I operate a small security alarm company in California. Above the signature on my employment app is a statement that the applicant "authorizes and is aware that we record phone calls, and record video and audio in work areas". Additionally we have this in our contract with our commercial and residential customers. Is this legal for all family members and all employees of customers, just not non-customers who call? Secondly, if a recording at the beginning of the call says "this call may be recorded", does that mean that BOTH parties are notified and BOTH parties can record?

fixyourthinking said...

Everyone, individually must be notified.

As to the last question ... If your call says at the beginning that the call is being recorded ... Yes that authorizes both parties to record.

Additionally, if they DID truly record the call, you have the right to subpoena their recording.

Anonymous said...

I work at a hospital in Louisiana.. I currently have a malpractice case against the facility. I make numerous phone calls to patients and discuss their information.. I have also made personal calls as well.. Can the facility record and use those conversations? Thank you!

fixyourthinking said...

Yes. Most jobs these days have it in your contract that you will be or can be recorded.

You need to get a copy of your employment contract, but I would be fairly confident that a hospital would.

Anonymous said...

Parental Alienation: Hello Fixyourthinking. I have recorded coversation of my ex- wife and my in laws and how they have brain washed my children against me and spoken very harsh about my sexuality in front of my children as a result my children and I have been totally estranged they are of age now and still want to have nothing to do with me..the Only evidence I have to demonstrate the horrible behavior is from the years of voice recordings I have taken when interacting with the my ex and in-laws how can I get this information deemed as admissible?

Anonymous said...

So, in Louisiana the person/company recording the phone call would be able to use the information against me?

fixyourthinking said...

That is correct ... Louisiana is a one party state .... They do not have to inform you if the recording or their intentions to use the recording.

keepthatmindopen said...

Hello, we live in California and are involved in a custody/alienation case. I read your article, and thank you for making it very thourough as I've been researching this topic for a while now. I have a few questions.

I've been seeing something about including a loud beep while the phone is recorded, does that apply in California? If we did that, do we need to notify the other party?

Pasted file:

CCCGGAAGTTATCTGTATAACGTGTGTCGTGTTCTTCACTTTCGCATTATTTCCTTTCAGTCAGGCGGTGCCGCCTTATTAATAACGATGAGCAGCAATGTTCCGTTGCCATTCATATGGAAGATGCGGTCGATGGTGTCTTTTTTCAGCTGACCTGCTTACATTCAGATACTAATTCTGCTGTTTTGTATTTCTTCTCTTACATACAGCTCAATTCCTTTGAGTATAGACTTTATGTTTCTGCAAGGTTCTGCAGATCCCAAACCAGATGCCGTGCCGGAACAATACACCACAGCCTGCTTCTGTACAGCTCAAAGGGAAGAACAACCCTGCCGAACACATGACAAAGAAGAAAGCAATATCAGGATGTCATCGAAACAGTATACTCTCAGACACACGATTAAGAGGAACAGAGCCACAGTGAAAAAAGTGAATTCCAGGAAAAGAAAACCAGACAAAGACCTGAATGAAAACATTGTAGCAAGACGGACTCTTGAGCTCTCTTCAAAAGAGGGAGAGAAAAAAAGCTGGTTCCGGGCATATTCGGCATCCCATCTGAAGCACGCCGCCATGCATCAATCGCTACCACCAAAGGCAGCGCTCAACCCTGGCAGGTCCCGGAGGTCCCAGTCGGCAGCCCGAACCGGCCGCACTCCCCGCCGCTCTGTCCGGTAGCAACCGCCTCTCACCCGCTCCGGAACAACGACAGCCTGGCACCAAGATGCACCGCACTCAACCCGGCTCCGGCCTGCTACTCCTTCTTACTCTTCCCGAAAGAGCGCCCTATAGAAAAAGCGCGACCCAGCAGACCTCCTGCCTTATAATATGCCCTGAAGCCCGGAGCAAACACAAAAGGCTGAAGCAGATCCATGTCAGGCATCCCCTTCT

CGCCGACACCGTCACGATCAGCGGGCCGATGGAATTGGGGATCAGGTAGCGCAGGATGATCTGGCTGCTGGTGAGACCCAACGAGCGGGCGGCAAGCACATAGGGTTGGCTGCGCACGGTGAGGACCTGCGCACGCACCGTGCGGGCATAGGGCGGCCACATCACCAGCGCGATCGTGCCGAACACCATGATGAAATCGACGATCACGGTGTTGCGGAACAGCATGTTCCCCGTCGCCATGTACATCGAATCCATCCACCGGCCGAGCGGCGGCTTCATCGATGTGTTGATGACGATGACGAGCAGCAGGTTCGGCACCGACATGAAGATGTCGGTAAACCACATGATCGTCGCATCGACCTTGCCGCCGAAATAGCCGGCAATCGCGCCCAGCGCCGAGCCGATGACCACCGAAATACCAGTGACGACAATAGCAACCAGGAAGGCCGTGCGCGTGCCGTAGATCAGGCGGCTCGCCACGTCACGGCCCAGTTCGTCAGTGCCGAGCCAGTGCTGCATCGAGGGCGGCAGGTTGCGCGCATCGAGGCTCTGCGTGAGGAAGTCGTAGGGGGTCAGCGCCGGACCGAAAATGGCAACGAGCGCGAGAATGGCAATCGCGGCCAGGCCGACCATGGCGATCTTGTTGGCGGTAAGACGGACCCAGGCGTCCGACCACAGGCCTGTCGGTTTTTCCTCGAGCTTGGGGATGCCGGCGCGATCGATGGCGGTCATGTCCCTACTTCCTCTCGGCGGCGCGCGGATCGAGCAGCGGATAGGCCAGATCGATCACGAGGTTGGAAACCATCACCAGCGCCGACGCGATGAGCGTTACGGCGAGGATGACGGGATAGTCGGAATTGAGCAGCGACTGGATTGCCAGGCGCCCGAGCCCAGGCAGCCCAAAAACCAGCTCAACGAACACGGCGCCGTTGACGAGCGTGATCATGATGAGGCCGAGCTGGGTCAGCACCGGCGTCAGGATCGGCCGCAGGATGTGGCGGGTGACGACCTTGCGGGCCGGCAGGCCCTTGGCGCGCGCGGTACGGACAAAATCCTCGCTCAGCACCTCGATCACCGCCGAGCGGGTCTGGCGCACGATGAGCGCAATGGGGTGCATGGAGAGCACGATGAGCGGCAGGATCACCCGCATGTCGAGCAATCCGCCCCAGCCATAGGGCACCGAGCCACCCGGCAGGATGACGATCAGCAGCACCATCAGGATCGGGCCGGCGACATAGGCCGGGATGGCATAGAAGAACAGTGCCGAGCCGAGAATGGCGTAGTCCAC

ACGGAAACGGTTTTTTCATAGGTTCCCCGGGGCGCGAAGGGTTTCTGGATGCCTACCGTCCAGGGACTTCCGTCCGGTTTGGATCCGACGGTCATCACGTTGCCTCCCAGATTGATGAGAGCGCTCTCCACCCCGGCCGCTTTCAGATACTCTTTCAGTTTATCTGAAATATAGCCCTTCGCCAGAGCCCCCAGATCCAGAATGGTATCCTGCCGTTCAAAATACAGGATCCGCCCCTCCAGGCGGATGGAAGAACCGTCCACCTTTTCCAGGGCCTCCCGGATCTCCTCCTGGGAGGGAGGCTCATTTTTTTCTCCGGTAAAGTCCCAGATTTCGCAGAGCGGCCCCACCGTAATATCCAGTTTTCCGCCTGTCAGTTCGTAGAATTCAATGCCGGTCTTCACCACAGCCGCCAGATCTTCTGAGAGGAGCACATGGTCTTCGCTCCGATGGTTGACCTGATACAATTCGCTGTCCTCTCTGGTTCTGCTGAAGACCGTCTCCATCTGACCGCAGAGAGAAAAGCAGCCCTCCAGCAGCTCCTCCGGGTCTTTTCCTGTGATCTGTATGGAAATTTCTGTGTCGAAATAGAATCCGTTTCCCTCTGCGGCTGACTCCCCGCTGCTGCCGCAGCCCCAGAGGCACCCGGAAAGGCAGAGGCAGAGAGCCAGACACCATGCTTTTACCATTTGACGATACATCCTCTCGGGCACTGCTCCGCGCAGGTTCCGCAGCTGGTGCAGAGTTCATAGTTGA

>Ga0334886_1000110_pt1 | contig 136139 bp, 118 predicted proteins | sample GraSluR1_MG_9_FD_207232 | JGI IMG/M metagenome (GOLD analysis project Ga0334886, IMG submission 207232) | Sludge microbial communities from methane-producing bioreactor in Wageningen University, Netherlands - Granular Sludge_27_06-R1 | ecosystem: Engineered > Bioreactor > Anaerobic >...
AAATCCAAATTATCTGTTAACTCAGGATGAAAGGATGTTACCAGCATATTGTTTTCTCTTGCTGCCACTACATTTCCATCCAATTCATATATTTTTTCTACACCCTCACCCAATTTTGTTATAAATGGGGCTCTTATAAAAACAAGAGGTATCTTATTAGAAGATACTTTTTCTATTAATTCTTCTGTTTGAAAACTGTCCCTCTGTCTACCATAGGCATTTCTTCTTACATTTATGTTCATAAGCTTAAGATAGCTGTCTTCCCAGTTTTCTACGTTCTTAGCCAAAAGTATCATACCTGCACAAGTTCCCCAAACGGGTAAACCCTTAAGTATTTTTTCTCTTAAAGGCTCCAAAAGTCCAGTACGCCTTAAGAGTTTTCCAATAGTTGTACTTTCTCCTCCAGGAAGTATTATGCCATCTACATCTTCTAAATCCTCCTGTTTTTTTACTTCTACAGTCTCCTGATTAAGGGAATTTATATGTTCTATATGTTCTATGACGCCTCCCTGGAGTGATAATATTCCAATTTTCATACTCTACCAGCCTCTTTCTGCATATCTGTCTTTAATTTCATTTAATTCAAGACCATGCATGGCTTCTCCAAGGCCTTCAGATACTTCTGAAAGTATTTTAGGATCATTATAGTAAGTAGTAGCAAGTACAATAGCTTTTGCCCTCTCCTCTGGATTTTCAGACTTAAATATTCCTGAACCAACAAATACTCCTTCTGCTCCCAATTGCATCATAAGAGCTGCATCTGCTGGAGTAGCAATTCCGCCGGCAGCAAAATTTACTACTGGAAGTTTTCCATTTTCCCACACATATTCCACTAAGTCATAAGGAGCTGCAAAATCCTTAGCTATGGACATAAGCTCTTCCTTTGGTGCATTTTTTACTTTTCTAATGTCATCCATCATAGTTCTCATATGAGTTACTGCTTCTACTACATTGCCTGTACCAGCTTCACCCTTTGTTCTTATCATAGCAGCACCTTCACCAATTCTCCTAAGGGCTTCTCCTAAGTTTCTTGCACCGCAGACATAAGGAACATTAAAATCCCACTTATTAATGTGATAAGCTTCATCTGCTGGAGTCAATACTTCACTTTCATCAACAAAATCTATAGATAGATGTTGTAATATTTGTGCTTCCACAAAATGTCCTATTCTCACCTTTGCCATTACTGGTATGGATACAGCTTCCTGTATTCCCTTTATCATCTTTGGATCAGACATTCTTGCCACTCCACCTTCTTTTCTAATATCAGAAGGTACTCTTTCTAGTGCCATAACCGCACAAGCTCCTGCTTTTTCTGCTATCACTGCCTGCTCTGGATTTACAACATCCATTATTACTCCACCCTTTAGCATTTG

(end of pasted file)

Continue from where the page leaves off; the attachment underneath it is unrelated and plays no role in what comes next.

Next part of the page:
Also, if a person says they don't want to be recorded, do we just say, "ok" and continue the conversation hoping she continues as well? If she asks us if we are recording at any time, are we legally obligated to answer?

And finally, when recording a personal phone call on a cell phone, are there any rules that apply different than wire tapping?

Fixyourthinking said...

Cents number portability passed - cell phone calls are treated the same as landline calls.

In California you must include a beep and a notice.

Yes once you have notified them and they continue to talk it doesn't matter from that point on

booger12 said...

I live in the state of Michigan. My ex lives in the state of Tennessee. Recently, he filed for emergency custody of our two children and was granted. We're due in court on the 6th. I believe he is coaching our children when I have (if I'm lucky enough to have) a conversation with them. My question is, if they call me from their state of Tennessee, and it shows up on my phone as "private call", and the conversation is with my own children, can I record the conversation?

Anonymous said...

Hi there

If I am outside of the US and record a converation wih a party who is inside the US is that illegal, can that recording be used as evidence in a lawsuit in the US or not?

fixyourthinking said...

Yes ... All laws apply to any U.S. citizen or company

Anonymous said...

Hi Fixyour thinking you have a great website. I have 2 quick questions.

Context- I am a UK citixen, in the UK recording an phone converstation with a company in the Florida.

When you ring the company the first message one hears is this message may be recorded for.. (bla,bla bla...).

Firslty, is my recording of them illegal or not under US law.

Secondly, if I chose to take them to court in the US, could it be used in court against them.

Thanks again for the website and great info.

Anonymous said...

Hello! I live in the state of PA, a two party consent. A friend called my home from county prison. There was NO recording informing me the call was being recorded. The friend claims he saw no signs (But, he's illiterate and can't read) I asked if he signed any papers when he got there. (yes, he did but, asked prison to read it to him because he can't read. They told him to just sign it or he will go into the "hole") My children were then removed from my home by CPS because I told him "I love you". There was concern about my protective capacity.